- In-Between: From there we enter into the in-between zone in which we are no longer the old and not yet the new. This in-between space is characterized by uncertainty, ambiguity, and disorientation, and we encounter the unknown. It is in this space that our internal sense of who we are falls apart. It is within this opening that we find the seed of the new or the gift, the knowledge, or wisdom that is needed to guide us into a new future. It is also within this phase that those moving through the rites of passages together are likely to experience communitas—the sense of belonging to a group of equals who share the burdens and joys of this time together.
- Integration: In the third phase, we begin to do the important work of integrating what we have gained in the in-between phase into our new lives.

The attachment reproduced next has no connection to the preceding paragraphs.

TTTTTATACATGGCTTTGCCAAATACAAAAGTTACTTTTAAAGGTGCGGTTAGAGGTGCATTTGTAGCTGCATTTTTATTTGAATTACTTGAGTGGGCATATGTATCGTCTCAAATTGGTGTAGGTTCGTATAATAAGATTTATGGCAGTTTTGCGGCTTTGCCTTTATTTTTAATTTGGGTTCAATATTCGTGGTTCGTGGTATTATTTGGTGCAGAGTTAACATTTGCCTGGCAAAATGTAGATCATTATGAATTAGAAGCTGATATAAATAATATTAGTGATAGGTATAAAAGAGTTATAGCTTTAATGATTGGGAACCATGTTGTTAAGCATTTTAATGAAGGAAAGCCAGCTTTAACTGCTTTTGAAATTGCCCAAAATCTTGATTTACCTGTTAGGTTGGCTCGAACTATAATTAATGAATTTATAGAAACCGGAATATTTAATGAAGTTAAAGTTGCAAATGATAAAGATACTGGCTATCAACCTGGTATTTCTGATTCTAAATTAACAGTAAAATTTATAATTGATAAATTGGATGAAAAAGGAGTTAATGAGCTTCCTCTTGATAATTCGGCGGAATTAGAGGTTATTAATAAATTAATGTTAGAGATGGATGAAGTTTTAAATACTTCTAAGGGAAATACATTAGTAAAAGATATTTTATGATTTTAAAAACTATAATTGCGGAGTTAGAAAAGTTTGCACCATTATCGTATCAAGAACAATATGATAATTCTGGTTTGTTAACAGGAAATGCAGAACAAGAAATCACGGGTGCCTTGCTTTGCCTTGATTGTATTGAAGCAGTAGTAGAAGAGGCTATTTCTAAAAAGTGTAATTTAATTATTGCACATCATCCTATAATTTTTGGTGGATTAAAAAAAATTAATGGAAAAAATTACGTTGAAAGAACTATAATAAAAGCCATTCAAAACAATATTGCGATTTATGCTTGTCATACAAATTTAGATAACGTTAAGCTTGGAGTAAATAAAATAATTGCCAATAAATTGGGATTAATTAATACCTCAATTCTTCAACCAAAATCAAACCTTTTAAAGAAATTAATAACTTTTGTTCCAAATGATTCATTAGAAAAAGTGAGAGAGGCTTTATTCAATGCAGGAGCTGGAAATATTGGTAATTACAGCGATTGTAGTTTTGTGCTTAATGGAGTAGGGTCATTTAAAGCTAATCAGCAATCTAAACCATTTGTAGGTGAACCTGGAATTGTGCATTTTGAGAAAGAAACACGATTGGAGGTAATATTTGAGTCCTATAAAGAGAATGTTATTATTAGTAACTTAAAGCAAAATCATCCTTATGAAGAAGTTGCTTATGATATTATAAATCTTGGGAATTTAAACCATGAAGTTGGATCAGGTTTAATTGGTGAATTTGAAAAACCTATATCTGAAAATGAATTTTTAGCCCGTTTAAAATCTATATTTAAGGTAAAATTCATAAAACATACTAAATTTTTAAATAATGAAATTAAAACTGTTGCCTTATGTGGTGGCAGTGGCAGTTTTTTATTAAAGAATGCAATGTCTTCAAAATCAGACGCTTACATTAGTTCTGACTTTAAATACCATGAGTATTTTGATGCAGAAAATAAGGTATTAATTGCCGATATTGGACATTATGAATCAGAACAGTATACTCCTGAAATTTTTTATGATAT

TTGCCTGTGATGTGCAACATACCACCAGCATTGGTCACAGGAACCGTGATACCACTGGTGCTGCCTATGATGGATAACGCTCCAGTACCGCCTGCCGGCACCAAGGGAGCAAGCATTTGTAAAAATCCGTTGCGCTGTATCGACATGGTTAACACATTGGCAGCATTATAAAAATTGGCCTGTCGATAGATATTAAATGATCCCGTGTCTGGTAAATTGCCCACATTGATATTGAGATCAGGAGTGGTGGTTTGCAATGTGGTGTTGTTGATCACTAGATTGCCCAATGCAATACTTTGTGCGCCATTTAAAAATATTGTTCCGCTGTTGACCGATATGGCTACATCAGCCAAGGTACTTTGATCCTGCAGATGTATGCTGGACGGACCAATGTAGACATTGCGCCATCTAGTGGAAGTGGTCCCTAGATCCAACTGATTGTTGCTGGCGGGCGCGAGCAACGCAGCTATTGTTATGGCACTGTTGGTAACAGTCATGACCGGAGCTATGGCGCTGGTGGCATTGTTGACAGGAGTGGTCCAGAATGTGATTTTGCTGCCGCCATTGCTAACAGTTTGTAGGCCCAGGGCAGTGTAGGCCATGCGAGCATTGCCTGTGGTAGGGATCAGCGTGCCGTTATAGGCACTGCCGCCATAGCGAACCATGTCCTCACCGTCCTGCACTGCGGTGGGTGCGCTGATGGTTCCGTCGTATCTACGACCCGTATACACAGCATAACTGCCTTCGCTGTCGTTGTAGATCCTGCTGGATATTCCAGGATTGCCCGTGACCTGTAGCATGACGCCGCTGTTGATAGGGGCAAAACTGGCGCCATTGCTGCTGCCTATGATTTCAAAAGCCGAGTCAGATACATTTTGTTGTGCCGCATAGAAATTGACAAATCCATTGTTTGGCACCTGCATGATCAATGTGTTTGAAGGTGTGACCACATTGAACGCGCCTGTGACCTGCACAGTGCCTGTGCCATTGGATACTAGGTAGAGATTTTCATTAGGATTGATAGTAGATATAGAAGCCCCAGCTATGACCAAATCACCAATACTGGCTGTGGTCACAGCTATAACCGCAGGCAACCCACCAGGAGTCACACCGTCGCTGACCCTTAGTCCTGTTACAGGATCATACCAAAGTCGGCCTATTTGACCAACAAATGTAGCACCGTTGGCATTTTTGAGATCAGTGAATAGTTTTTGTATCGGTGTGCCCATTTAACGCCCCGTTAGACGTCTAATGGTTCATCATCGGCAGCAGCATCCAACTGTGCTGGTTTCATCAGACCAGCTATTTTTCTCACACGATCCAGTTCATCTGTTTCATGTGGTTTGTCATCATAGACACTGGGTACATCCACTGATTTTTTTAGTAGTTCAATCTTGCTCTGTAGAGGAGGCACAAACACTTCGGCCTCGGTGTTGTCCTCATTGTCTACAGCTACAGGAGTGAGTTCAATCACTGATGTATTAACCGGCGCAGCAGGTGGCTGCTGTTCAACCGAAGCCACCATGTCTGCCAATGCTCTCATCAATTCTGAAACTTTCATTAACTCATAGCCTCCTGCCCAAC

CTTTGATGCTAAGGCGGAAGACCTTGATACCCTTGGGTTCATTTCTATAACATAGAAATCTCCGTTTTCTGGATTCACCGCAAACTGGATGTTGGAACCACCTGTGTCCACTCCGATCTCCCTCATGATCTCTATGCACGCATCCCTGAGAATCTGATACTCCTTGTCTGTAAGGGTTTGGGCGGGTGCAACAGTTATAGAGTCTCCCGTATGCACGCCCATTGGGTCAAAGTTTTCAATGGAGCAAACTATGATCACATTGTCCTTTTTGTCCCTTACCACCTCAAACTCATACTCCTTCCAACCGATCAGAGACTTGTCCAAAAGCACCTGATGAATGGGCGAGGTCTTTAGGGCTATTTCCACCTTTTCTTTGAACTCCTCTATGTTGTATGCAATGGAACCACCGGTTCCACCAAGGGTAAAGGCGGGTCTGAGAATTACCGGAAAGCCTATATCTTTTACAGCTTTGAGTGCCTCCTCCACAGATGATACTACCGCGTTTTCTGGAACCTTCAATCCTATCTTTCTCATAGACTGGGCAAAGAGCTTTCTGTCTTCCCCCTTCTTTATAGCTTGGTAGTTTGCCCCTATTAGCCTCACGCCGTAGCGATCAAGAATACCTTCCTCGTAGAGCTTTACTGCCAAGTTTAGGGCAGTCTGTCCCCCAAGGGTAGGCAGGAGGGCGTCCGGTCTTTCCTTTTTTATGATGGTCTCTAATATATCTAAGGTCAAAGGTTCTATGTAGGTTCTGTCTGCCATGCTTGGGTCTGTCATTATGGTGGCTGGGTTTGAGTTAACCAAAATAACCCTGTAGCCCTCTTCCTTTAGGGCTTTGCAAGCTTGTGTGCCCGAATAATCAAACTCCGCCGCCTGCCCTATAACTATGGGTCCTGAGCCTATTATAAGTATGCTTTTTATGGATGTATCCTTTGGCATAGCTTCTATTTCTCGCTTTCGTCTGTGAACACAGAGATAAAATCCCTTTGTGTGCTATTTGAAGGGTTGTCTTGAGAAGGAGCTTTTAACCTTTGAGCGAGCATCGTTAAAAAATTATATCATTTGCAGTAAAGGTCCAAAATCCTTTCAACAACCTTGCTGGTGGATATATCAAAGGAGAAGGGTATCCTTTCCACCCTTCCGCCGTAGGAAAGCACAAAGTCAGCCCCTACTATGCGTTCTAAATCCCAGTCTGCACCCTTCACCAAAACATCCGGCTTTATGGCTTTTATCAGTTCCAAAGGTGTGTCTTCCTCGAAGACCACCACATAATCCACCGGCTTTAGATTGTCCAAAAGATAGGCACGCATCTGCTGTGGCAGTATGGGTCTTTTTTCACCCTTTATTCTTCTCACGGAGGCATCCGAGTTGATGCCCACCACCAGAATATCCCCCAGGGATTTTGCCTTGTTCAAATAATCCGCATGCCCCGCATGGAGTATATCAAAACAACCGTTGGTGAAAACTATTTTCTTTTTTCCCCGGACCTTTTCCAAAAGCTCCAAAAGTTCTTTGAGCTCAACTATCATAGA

Along the path of this three-phased processional are rites or ceremonies that galvanize and focus the momentum of change as we move from phase to phase. Ritual activities help create the conditions for communitas to arise. Rituals, if they are alive and dynamic rather than based in routine, help release the transformative energies that usually are not available in ordinary contexts. Many traditional cultures are known for their rich repertoire of ceremonial practices.
Applying his insights to more contemporary settings, Victor Turner emphasized that this universal three-phased pattern exists even if the accompanying rites or ceremonies do not. The lack of these practices in our contemporary approaches to change work contribute to the feeling of change being a permanent experience rather than cycles that have beginnings, middles and ends. Without these rituals, we do not have the markers that align with our inner experience. Fortunately, it appears that we are experiencing a renewed interest in ritual practices and how rituals can support stability and catalyze change. For several years now several of my colleagues and I, for example, have been hosting Leading as Sacred Practice Conferences to co-explore with other leaders, facilitators and social-change agents how ritual processes support individual and social transformation.